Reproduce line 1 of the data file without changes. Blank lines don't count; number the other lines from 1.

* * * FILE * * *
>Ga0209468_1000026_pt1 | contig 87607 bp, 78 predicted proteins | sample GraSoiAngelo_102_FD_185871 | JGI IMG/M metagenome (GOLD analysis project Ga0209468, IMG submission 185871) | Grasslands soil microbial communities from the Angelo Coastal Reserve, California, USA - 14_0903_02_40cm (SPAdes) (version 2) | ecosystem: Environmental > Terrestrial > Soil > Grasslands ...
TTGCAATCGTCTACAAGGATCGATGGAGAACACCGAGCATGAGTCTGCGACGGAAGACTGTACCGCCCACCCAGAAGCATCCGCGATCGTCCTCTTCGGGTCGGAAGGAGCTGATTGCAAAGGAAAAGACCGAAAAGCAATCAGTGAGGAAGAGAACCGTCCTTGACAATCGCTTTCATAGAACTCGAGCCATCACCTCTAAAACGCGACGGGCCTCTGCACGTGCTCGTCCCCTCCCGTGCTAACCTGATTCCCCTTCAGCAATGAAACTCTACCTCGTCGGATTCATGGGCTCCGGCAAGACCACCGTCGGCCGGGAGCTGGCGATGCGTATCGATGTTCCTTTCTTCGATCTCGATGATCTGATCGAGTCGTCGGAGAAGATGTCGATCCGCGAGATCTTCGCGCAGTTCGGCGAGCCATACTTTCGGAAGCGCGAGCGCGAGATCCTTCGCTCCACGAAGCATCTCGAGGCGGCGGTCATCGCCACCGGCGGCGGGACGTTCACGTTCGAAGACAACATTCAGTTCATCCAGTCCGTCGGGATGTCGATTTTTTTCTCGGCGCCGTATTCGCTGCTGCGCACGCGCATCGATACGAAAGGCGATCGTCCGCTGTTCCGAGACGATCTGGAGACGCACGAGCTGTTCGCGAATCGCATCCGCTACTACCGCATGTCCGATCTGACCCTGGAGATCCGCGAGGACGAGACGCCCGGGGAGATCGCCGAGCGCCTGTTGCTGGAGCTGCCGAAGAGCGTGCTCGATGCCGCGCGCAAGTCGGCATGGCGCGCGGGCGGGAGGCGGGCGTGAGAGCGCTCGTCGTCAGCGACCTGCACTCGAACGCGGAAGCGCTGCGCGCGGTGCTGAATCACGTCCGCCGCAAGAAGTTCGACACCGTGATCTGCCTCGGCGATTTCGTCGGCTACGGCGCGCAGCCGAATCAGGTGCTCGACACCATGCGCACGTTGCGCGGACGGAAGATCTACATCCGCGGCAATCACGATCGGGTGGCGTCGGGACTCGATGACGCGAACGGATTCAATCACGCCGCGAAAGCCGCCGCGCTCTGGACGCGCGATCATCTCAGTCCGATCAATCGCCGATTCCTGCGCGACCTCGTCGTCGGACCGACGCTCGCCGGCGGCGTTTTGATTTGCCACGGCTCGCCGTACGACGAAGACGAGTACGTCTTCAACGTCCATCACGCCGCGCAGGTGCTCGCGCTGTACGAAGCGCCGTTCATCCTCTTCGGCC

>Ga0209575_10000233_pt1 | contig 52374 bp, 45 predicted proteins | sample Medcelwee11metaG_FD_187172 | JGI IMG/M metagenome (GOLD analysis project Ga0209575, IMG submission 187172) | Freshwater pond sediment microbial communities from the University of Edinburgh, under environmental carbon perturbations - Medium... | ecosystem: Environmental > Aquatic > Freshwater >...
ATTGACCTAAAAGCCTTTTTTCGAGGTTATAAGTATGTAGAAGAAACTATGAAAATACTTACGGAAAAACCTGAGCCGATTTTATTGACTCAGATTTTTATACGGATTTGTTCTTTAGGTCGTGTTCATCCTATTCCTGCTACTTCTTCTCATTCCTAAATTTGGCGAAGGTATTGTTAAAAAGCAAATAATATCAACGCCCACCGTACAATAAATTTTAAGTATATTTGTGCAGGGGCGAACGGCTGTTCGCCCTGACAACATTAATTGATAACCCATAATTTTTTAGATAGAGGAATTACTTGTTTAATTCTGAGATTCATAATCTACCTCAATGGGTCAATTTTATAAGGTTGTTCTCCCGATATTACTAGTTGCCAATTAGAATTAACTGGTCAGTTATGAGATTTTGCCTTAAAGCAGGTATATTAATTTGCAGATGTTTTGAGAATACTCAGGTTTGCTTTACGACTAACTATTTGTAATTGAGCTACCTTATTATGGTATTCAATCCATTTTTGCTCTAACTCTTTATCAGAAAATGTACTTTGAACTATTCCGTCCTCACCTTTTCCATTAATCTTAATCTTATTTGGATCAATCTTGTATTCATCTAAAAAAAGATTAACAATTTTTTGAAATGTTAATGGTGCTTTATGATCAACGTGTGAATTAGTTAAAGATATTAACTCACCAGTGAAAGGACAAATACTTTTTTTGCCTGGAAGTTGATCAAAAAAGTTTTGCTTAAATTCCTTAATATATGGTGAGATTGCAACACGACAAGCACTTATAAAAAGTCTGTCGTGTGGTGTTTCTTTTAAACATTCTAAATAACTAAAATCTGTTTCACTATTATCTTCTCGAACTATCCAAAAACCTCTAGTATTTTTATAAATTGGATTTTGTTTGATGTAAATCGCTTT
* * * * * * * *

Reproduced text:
>Ga0209468_1000026_pt1 | contig 87607 bp, 78 predicted proteins | sample GraSoiAngelo_102_FD_185871 | JGI IMG/M metagenome (GOLD analysis project Ga0209468, IMG submission 185871) | Grasslands soil microbial communities from the Angelo Coastal Reserve, California, USA - 14_0903_02_40cm (SPAdes) (version 2) | ecosystem: Environmental > Terrestrial > Soil > Grasslands ...